Under the direction of Luan Schooler, there’s terrific comic work all around, but some of the finest, subtlest moments come from Chris Harder as Caden, the button-downed historian and enthusiastic thespian wanna-be. For instance, when Logan says, “Let’s start with some improv,” the look of panic that flashes across Harder’s face tells you volumes about the fault line between Caden’s dreams and his comfort zone. While Harder shows us someone hidebound by thinking, Claire Rigsby’s Alicia, the faux-Indian actress, shines with the pure light of the simplistic, content with her role in life as attention-grabbingly hot, blissfully untroubled by a lack of intellect she freely acknowledges (“I’ve been tested,” she says cheerfully). Rigsby brings a kind of soft glow to the role that’s half Hollywood hollowness, half Zen enlightenment, and Alicia’s blithe freedom from the ethical yoga knots that Logan and Jaxton demand of themselves is one of the play’s most telling threads, hinting at a conclusion that asks us to ponder the responsible point between everything and nothing.

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DeLanna Studi in “And So We Walked.” Photo: Patrick Weishampel/blankeye.tv

Alicia from The Thanksgiving Play isn’t really a Native American actress, but DeLanna Studi is. She’s graced Oregon stages several times before—in a touring Broadway production of Tracy Letts’s August: Osage County, in the same play at Oregon Shakespeare Festival, and over the past two seasons at Portland Center Stage in the historical epic Astoria.

One of the characters she portrayed in Astoria is of mixed white and Native American parentage, and so is Studi herself. “One question I get all the time: ‘How much Indian are you?’,” she says early on in And So We Walked, the solo show she’s just opened in Portland Center Stage’s Ellyn Bye Studio. After a pause that speaks volumes, she adds, “There’s not enough time in this show to unpack that question.”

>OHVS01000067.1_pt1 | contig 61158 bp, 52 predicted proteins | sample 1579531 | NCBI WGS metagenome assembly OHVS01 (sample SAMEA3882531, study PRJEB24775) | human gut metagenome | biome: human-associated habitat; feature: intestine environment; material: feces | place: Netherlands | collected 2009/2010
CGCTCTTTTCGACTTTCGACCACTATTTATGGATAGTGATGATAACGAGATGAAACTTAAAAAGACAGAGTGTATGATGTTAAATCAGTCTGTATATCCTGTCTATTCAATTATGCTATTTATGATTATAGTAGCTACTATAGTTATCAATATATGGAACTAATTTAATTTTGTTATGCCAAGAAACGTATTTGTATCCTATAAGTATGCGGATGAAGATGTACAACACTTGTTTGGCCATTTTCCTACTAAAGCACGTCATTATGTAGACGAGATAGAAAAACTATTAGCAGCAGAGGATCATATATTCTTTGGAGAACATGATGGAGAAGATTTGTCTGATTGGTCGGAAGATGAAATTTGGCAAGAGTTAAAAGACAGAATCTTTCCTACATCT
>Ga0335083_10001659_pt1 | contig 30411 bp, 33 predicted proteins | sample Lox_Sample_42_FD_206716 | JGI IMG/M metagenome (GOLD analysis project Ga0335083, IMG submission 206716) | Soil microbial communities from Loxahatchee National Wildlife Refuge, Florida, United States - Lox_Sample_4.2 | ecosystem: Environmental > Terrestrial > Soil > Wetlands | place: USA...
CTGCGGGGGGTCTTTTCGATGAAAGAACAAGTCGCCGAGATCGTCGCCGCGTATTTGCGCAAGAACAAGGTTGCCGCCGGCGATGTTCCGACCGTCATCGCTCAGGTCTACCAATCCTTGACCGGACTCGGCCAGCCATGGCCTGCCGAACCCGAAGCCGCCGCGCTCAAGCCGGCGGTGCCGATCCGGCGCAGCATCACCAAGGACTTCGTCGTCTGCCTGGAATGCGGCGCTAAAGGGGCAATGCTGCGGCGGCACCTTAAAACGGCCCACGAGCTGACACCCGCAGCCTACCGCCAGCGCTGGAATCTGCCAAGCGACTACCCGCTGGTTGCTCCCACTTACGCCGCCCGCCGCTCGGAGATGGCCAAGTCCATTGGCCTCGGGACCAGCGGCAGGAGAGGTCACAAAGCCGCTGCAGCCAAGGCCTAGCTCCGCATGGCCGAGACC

In a way, though, that’s just what Studi does unpack during her two-act tale of retracing the infamous Trail of Tears with her Cherokee father.

“This is my story, and how it was written in blood,” Studi intones early on. That sort of gravity, and the subject matter itself, set you up to expect a grim recounting of yet another chapter in the sad story started (if that word ever quite applies in history) by those Pilgrims of Thanksgiving lore. Instead, And So We Walked is much more a contemporary accounting. It’s the story of how Studi comes to terms with herself as, in her varied words, a “card-carrying Indian” and a “half-breed,” and as someone trying to reconcile a deep-rooted cultural identity with the peripatetic lifestyle and psychological shapeshifting demanded of a working actor.

And while And So We Walked is by no means the laugh fest that The Thanksgiving Play is, it is surprisingly, engagingly humorous, in a way that’s not so much light-hearted as clear-eyed.

The statuesque Studi shows us plenty of her own stubborn pride and half-hidden vulnerability, but that shapeshifting skill shows itself in her embodiment of numerous other characters, most vividly her taciturn, no-nonsense father, who appears to walk by slinging himself forward by each alternating shoulder, and her on-off love interest Steve, also half-Cherokee, who conveys as much with a self-assured upward nod of the head as with any of his honeyed but ultimately hollow words.

As directed by Corey Madden, Studi’s performance is bundled in scenic and lighting/projection designs (by John Coyne and Norman Coates, respectively) that evoke verdant woods, open prairies, passing clouds and, poignantly, shreds of paper like treaties torn and disregarded. The narrative is discursive (we’re into the second act before Studi and her father even start on their trip), and there are frequent digressions into dream visitations from her ancestors that can seem abrupt and require extra attention to follow.

Overall, though, it’s a compelling piece of theater that brings a deeply personal context to a story of displacement, genocide and perseverance. As one of Studi’s fellow Cherokee tells her, “We walked because we had to. And so we walked. But what kept us walking was the hope for a future.”